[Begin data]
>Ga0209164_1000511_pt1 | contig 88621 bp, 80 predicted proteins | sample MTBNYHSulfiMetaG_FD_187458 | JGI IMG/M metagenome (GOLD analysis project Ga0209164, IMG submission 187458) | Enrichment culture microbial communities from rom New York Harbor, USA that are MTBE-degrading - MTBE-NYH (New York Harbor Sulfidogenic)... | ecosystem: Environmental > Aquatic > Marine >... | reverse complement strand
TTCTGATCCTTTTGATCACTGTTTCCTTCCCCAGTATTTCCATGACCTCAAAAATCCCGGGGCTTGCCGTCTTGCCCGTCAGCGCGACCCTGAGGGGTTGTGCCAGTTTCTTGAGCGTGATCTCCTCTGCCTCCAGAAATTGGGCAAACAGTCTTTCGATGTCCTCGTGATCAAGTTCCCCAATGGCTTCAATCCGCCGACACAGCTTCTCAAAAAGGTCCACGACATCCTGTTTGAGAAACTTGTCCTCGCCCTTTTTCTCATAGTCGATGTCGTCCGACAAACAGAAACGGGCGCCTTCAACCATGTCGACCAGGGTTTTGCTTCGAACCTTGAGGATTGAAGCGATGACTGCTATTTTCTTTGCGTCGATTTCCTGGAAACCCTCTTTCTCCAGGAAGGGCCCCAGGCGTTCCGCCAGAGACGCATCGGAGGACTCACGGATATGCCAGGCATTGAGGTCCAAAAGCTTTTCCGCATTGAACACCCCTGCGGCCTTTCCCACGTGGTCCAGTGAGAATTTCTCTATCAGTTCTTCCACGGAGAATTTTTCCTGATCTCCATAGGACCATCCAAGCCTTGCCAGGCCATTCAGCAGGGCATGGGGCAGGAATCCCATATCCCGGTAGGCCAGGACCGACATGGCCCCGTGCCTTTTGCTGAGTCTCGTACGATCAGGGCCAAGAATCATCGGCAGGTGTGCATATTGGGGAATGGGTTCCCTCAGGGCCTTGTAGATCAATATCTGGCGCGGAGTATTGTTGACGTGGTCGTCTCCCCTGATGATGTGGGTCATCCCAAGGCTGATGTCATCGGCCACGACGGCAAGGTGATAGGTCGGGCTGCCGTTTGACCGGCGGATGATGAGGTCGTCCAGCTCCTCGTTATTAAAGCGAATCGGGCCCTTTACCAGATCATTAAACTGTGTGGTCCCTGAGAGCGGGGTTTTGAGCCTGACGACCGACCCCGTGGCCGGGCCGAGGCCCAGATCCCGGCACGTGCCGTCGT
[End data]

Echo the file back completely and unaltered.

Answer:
>Ga0209164_1000511_pt1 | contig 88621 bp, 80 predicted proteins | sample MTBNYHSulfiMetaG_FD_187458 | JGI IMG/M metagenome (GOLD analysis project Ga0209164, IMG submission 187458) | Enrichment culture microbial communities from rom New York Harbor, USA that are MTBE-degrading - MTBE-NYH (New York Harbor Sulfidogenic)... | ecosystem: Environmental > Aquatic > Marine >... | reverse complement strand
TTCTGATCCTTTTGATCACTGTTTCCTTCCCCAGTATTTCCATGACCTCAAAAATCCCGGGGCTTGCCGTCTTGCCCGTCAGCGCGACCCTGAGGGGTTGTGCCAGTTTCTTGAGCGTGATCTCCTCTGCCTCCAGAAATTGGGCAAACAGTCTTTCGATGTCCTCGTGATCAAGTTCCCCAATGGCTTCAATCCGCCGACACAGCTTCTCAAAAAGGTCCACGACATCCTGTTTGAGAAACTTGTCCTCGCCCTTTTTCTCATAGTCGATGTCGTCCGACAAACAGAAACGGGCGCCTTCAACCATGTCGACCAGGGTTTTGCTTCGAACCTTGAGGATTGAAGCGATGACTGCTATTTTCTTTGCGTCGATTTCCTGGAAACCCTCTTTCTCCAGGAAGGGCCCCAGGCGTTCCGCCAGAGACGCATCGGAGGACTCACGGATATGCCAGGCATTGAGGTCCAAAAGCTTTTCCGCATTGAACACCCCTGCGGCCTTTCCCACGTGGTCCAGTGAGAATTTCTCTATCAGTTCTTCCACGGAGAATTTTTCCTGATCTCCATAGGACCATCCAAGCCTTGCCAGGCCATTCAGCAGGGCATGGGGCAGGAATCCCATATCCCGGTAGGCCAGGACCGACATGGCCCCGTGCCTTTTGCTGAGTCTCGTACGATCAGGGCCAAGAATCATCGGCAGGTGTGCATATTGGGGAATGGGTTCCCTCAGGGCCTTGTAGATCAATATCTGGCGCGGAGTATTGTTGACGTGGTCGTCTCCCCTGATGATGTGGGTCATCCCAAGGCTGATGTCATCGGCCACGACGGCAAGGTGATAGGTCGGGCTGCCGTTTGACCGGCGGATGATGAGGTCGTCCAGCTCCTCGTTATTAAAGCGAATCGGGCCCTTTACCAGATCATTAAACTGTGTGGTCCCTGAGAGCGGGGTTTTGAGCCTGACGACCGACCCCGTGGCCGGGCCGAGGCCCAGATCCCGGCACGTGCCGTCGT